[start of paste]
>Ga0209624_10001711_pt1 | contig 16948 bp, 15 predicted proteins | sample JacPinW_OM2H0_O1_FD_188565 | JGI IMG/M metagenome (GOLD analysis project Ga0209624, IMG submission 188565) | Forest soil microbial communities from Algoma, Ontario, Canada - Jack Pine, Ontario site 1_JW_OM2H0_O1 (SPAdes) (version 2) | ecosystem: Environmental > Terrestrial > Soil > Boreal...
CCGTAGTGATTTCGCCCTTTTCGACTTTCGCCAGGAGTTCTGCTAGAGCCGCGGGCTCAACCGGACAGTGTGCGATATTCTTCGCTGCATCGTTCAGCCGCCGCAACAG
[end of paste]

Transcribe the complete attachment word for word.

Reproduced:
>Ga0209624_10001711_pt1 | contig 16948 bp, 15 predicted proteins | sample JacPinW_OM2H0_O1_FD_188565 | JGI IMG/M metagenome (GOLD analysis project Ga0209624, IMG submission 188565) | Forest soil microbial communities from Algoma, Ontario, Canada - Jack Pine, Ontario site 1_JW_OM2H0_O1 (SPAdes) (version 2) | ecosystem: Environmental > Terrestrial > Soil > Boreal...
CCGTAGTGATTTCGCCCTTTTCGACTTTCGCCAGGAGTTCTGCTAGAGCCGCGGGCTCAACCGGACAGTGTGCGATATTCTTCGCTGCATCGTTCAGCCGCCGCAACAG